Wednesday, September 16, 2015

Mount TBR #34

I read this book for the Mount TBR Reading Challenge hosted over at My Reader’s Block from January 1 – December 31, 2015. The challenge is to read books that you already own.

The Dickens World – Humphry House

House examines Dickens’ biases, professional experiences, and the era’s social and intellectual currents that influenced Dickens' treatments of social problems in his novels. For instance, House points out that Dickens consistently set novels like Oliver Twist in the past although the abuses he depicts were real abuses - orphans, workhouses, the Poor Laws - at the time when he was writing.  While Little Dorrit set in the 1820s, the Circumlocution Office was based on the atrocious muddles during the Crimean War (1853 - 1856), chronicled in The Destruction of Lord Ragland by Christopher Hibbert. House says that while Dickens was nostalgic for the old coaching days of Mr. Pickwick’s Merrie Olde Englande, he was scornful of old abominations like putting people into prison due to debt.

House also warns us to be careful about assigning Dickens the role of the influential reformer. In fact, plenty of people were voicing concerns about social problems along with Dickens. Also, Dickens was not far ahead of his readers in terms of possible solutions – if he were too far ahead, he would have been considered a radical and written off accordingly. Most provocatively, House points out that the main feature of reform during Dickens’ professional lifetime was its sloth. For example, it was not until 1869 that the Debtors' Act abolished imprisonment for debt, and even then debtors who had the means to pay their debt, but did not pony up, could still be put in the clink for up to six weeks.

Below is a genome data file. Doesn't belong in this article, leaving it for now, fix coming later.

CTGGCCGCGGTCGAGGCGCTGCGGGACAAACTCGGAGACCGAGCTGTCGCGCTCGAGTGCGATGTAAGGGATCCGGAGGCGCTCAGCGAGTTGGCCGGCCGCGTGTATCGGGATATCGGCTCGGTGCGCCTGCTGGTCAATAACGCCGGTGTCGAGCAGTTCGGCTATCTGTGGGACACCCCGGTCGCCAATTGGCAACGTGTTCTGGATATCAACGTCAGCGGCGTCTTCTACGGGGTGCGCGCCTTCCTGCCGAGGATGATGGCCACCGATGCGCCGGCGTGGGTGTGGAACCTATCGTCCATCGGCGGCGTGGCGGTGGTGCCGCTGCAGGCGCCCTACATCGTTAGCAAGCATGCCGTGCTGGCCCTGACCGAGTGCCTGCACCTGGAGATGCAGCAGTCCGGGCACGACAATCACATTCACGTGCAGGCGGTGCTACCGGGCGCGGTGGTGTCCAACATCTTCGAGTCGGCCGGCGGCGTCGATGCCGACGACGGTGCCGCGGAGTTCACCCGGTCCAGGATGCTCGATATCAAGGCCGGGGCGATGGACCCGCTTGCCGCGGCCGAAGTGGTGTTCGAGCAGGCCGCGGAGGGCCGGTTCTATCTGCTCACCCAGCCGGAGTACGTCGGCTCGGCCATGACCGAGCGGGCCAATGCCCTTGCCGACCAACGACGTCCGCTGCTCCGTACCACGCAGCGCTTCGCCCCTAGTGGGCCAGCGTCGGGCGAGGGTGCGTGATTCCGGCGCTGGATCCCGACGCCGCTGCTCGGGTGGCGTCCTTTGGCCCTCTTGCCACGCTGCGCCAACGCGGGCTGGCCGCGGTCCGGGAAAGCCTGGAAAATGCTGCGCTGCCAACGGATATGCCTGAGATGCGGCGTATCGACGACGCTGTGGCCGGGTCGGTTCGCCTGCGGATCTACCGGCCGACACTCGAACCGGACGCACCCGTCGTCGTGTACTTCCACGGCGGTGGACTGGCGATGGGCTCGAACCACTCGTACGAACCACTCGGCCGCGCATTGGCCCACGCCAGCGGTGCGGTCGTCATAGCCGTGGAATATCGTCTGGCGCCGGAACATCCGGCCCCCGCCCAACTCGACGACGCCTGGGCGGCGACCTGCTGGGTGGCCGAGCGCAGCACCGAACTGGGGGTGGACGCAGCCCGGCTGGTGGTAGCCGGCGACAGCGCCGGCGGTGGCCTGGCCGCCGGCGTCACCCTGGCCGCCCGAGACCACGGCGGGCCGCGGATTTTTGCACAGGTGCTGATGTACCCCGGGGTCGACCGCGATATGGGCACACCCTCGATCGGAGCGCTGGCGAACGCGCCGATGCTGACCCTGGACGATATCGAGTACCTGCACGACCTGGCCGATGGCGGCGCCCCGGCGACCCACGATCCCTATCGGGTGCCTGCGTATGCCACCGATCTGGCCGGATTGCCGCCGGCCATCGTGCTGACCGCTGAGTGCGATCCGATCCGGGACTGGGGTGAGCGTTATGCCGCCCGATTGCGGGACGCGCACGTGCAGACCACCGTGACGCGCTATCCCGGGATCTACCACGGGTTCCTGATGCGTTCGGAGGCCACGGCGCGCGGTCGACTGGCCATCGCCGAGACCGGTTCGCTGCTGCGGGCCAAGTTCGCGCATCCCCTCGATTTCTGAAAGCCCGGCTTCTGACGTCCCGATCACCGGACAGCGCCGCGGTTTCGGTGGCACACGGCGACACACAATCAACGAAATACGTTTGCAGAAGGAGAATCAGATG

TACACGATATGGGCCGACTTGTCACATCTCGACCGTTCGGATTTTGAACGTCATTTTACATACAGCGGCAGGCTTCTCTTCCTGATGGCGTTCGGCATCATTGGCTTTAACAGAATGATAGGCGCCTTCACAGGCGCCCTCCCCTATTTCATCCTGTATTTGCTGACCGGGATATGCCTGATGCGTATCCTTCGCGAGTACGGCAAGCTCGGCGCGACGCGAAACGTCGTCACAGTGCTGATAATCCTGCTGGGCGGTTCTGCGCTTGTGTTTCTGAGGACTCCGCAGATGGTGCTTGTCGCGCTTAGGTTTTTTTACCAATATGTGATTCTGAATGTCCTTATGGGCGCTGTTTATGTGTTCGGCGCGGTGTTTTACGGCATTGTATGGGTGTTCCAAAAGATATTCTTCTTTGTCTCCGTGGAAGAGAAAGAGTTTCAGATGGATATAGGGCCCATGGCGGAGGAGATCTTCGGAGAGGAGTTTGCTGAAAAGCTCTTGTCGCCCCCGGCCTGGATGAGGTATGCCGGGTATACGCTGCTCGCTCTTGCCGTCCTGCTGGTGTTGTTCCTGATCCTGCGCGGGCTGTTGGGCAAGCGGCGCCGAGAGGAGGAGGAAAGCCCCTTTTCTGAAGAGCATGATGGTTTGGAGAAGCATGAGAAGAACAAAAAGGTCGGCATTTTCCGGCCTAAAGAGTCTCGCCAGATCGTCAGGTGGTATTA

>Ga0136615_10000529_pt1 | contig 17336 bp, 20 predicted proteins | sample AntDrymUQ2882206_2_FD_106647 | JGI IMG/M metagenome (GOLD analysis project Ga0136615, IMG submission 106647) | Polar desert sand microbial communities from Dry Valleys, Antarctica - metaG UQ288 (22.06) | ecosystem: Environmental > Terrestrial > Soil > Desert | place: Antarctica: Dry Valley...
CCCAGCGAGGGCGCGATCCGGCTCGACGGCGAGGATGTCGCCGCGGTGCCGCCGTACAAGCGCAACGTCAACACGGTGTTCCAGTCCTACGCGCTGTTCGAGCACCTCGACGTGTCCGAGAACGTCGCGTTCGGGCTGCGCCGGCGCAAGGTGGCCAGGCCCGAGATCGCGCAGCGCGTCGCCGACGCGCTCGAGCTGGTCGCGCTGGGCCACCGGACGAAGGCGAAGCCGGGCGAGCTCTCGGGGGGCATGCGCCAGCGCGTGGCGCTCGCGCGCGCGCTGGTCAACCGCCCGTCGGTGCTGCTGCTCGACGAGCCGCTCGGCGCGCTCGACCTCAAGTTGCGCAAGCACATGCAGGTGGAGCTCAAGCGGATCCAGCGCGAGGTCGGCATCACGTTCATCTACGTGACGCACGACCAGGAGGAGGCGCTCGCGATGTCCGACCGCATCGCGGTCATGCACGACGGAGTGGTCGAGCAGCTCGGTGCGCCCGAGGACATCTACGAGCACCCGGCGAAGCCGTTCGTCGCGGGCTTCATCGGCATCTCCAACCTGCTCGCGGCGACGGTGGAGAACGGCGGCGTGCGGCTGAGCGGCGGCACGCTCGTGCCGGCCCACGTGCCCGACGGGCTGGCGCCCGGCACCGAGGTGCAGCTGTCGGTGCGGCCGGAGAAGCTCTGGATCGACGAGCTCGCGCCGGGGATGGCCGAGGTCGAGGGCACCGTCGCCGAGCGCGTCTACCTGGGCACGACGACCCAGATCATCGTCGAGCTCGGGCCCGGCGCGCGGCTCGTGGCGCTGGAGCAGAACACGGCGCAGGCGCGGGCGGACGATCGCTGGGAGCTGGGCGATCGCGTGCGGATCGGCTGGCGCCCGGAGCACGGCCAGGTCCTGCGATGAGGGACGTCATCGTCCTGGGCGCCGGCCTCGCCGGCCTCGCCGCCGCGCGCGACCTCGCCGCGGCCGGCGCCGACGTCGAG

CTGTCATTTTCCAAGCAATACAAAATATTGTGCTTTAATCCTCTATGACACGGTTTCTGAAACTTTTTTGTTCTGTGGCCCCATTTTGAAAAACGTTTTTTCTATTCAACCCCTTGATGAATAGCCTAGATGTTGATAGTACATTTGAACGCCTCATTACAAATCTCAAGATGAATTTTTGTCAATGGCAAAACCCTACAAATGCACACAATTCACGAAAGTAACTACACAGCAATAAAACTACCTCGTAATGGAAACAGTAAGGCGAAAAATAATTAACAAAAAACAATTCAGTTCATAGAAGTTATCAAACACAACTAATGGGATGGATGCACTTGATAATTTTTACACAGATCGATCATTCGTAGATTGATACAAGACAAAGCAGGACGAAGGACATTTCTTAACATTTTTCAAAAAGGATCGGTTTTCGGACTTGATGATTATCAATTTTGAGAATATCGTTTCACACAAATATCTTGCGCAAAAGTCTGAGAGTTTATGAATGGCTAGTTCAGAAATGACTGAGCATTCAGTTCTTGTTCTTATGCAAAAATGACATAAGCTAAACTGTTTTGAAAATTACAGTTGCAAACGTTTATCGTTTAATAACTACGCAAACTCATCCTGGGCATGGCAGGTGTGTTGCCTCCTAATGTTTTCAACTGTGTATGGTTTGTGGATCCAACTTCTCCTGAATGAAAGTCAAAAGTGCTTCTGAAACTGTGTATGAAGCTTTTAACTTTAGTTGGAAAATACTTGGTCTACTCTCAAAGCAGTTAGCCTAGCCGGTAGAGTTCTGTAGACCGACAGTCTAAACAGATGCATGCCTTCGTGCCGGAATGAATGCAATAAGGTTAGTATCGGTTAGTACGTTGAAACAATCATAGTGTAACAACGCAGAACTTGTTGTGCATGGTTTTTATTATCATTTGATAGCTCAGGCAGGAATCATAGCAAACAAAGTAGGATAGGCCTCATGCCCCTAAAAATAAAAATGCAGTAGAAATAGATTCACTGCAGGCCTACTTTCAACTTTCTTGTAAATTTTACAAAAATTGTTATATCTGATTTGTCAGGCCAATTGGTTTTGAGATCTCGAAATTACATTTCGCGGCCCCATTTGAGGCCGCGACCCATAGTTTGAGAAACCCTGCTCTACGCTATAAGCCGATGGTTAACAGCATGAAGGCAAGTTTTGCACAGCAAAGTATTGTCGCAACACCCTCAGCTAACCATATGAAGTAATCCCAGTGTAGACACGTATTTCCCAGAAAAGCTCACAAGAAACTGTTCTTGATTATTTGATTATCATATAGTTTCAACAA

I like antique literary criticism because critics in bygone days had pulled quotations that I’d never find on my own:

A great deal has been written and said about Dickens as a writer for "the people." Yet his chief public was among the middle and lower-middle classes, rather than among the proletarian mass. His mood and idiom were those of the class from which he came, and his morality throve upon class distinctions even when it claimed to supersede them. He belonged to the generation which first used the phrase "the great unwashed" and provided a Chadwick to scrub the people clean. His character was well described by Blackwood in June 1855:

We cannot but express our conviction that it is to the fact that he represents a class that he owes the speedy elevation to the top of the wave of popular favour. He is a man of very liberal sentiments — and an assailer of constituted wrongs and authorities — one of the advocates in the plea of Poor versus Rich, to the progress of which he lent no small aid in his day. But he is, notwithstanding, more distinctly than any other author of the time, a class writer, the historian and representative of one circle in the many ranks of our social scale. Despite their descents into the lowest class, and their occasional flights into the less familiar ground of fashion, it is the air and breadth of middle-class respectability which fills the books of Mr. Dickens. [p. 152]

Chadwick, by the way, was Edwin Chadwick, friend to Bentham and J.S. Mill and a social reformer who devoted his life to sanitary reform in Britain.

House readily confesses that this book treats Dickens more as a journalist than a creative novelist. Still, I think readers looking for information about the social and historical background of the novels will find this book useful.

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